According to Varshavsky, (1997) and Tobias et al., (1991) (8), when the Nterminal aminoacid of a protein in E. coli is K, R, L, F, Y or W, the halflife of that protein will be as short as 2 minutes; otherwise, it will be greater than 10 hours. Since none of the proteins in our system begins with any of the aminoacids listed above, and because the term Ln(2)/600 has a value very close to zero, the actual degradation rate for the protein will not be taken into consideration, except when the halflife is available in the literature. Thus, the protein degradation rates will be equal to the dilution rate (Ln(2)/cell duplication time, 30 minutes).
Cell volume and solution volume
The total cell volume was fixed in all simulations 0.0073 mL and the solution volume was 1.1 mLParameter table
Parameter 
Description 
Value 
References 
α_{mArsR} 
Maximal transcription rate of ArsR 
3.74 nM/min 
Assumptions 
α_{mMT} 
Maximal transcription rate of MT 
5.08 nM/min 
Assumptions 
α_{pArsR} 
Maximal translation rate of ArsR 
9.74 nM/min 
Assumptions 
α_{pMT} 
Maximal translation rate of MT 
6.33 nM/min 
Assumptions 
δ_{mRNAArsR} 
Degradation rate of ArsR mRNA 
2.16x10^{1} min^{1} 
Assumptions, Selinger, et al. (2003) 
δ_{mRNAMT} 
Degradation rate of MT mRNA 
1.25x10^{1} min^{1} 
Assumptions 
δ_{ArsR} 
Degradation rate of ArsR 
2.31x10^{2} min^{1} 
Assumptions 
δ_{MT} 
Degradation rate of MT 
2.31x10^{2} min^{1} 
Assumptions 
pro_{ars} 
Concentration of ars promoter 
aprox. 1*plasmid copy (nM) 
Assumptions 
pro_{cons} 
Concentration of constitutive promoter 
aprox. 1*plasmid copy (nM) 
Assumptions 
K_{D1} 
Dissociation constant for the interaction of ArsR and pro_{ars} 
330 nM 

K_{D1} 
Dissociation constant for the interaction of ArsR and As 
6000 nM 

K_{D1} 
Dissociation constant for the interaction of MT and As 
6000 nM 
Unknown; taken same value as K_{D2} 
k_{t} 
Kinetic constant for the transport of extracellular arsenic 
27.21 µM 

h_{1} 
Hill coefficient for the interaction between ArsR and pro_{ars} 
2 

h_{2} 
Hill coefficient for the interaction of ArsR and As 
1 

h_{3} 
Hill coefficient for the interaction of MT and As 
6 

V_{S}/V_{C} 
Relation between total solution volume(V_{S}) and total cell volume (V_{C}) 
6.64x10^{3} 

V_{max} 
Vmax for the MichaelisMenten equation that describes As transport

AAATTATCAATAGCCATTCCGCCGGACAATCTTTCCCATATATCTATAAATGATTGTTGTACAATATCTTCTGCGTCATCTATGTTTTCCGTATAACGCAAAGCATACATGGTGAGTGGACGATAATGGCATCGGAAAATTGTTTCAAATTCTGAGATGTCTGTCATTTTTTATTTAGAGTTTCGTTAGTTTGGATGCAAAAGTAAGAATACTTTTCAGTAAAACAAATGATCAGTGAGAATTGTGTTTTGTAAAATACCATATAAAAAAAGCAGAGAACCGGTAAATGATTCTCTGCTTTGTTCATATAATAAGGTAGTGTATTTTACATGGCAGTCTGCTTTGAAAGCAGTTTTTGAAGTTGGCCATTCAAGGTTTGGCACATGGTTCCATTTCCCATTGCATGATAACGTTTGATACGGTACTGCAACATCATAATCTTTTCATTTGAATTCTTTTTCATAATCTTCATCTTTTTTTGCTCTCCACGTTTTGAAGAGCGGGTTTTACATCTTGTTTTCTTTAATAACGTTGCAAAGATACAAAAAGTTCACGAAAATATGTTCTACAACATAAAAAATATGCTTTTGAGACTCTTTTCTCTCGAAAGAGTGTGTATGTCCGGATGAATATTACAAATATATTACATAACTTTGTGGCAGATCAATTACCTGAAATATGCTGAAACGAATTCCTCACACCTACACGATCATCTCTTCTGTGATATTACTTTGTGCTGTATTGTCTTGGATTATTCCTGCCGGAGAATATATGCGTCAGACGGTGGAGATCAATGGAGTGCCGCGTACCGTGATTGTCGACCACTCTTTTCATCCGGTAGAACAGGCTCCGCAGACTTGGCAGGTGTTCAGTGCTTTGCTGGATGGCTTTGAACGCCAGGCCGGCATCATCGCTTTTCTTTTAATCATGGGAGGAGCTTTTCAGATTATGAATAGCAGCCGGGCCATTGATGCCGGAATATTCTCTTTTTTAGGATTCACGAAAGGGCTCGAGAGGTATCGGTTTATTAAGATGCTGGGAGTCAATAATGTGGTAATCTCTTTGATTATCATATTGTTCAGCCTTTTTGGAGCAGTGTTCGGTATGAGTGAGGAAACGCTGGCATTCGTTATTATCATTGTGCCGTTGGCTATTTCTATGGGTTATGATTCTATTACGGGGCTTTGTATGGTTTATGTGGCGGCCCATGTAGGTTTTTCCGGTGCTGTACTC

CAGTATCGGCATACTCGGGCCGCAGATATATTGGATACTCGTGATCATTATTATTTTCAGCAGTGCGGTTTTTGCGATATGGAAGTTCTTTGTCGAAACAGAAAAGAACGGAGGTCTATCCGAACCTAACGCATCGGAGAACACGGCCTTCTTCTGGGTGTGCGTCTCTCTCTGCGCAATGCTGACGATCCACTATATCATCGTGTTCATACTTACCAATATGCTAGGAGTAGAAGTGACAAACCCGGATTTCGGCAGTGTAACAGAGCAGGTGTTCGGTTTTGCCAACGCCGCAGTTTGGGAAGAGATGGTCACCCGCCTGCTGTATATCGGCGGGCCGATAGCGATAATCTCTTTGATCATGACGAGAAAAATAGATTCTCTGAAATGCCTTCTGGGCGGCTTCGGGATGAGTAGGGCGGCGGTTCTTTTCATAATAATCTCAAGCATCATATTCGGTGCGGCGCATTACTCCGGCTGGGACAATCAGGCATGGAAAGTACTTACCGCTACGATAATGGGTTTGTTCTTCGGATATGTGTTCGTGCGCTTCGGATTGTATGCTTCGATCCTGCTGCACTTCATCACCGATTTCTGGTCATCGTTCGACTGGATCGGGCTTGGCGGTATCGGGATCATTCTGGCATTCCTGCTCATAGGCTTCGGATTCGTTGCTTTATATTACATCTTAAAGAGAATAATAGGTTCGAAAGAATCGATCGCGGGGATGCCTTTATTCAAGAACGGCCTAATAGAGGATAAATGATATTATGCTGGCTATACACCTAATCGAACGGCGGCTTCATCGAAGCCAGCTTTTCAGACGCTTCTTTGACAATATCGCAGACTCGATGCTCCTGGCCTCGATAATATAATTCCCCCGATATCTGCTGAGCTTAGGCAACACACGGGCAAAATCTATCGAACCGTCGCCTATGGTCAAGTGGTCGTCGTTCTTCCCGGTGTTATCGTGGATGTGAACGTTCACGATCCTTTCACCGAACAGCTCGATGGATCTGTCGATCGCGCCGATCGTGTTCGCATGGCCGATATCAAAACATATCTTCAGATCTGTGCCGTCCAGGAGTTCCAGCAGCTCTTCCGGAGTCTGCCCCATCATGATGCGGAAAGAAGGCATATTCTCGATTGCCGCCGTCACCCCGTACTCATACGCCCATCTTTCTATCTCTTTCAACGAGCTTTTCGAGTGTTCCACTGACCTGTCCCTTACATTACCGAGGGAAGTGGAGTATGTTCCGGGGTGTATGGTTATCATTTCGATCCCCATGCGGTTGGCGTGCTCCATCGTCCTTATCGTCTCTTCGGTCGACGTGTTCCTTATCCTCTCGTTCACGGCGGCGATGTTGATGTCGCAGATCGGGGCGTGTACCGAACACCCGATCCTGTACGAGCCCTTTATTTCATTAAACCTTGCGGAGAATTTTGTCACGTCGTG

3.186 µM/sL 
Simulations
For the simulations of the ODEs, we built a Simulink model. First, we set the extracellular As to zero and ran a simulation with the initial conditions for all variables set to zero, as well; then, we interpolated the graphs obtained for the variables ArsR and MT (both in protein and mRNA) and determined the following initial conditions for further simulations:
 mRNAs: ArsR = 2.1058 nM; MT = 24.6324 nM
 Proteins: ArsR = 887.7 nM; MT = 6748.4978 nM
We also set all the numerical integrators to have lower saturation limits equal to zero, to be in concordance with the mass conservation law. Here are the results for simulations at extracellular As set to 0, 0.1, 1, 5 and 10 μM (0, 100, 1000, 5000, 10000 nM).
The color code is the same in figures 1 and 2. In the first one, we show the simulations for the five different extracellular arsenic concentration; in the second one, we see the simulated dynamics of the total internal arsenic and the free internal arsenic.
Remember that we assume that the arsenic concentration in the total cell volume should be equally distributed; in consequence, the concentration inside a cell should be the same as the one at the total cell volume.
MT plasmid copy number effect
For the simulations presented in figures 1 and 2, the copy plasmid of each plasmid is assumed to be equal to 1; also, we assume that the concentration of one molecule in the volume of a cell should be approximately equal to 1 nM, so that "(1 nM)*(plasmid copy number)" should give a result the concentration of a promoter.
Here we show simulations varying the copy number of the plasmid containing MT (we used copy numbers 1, 5, 10 and 100) at 500 nM extracellular arsenic.
Simulink model: Transport and accumulation
You can find our Simulink model for the transport and accumulation module here.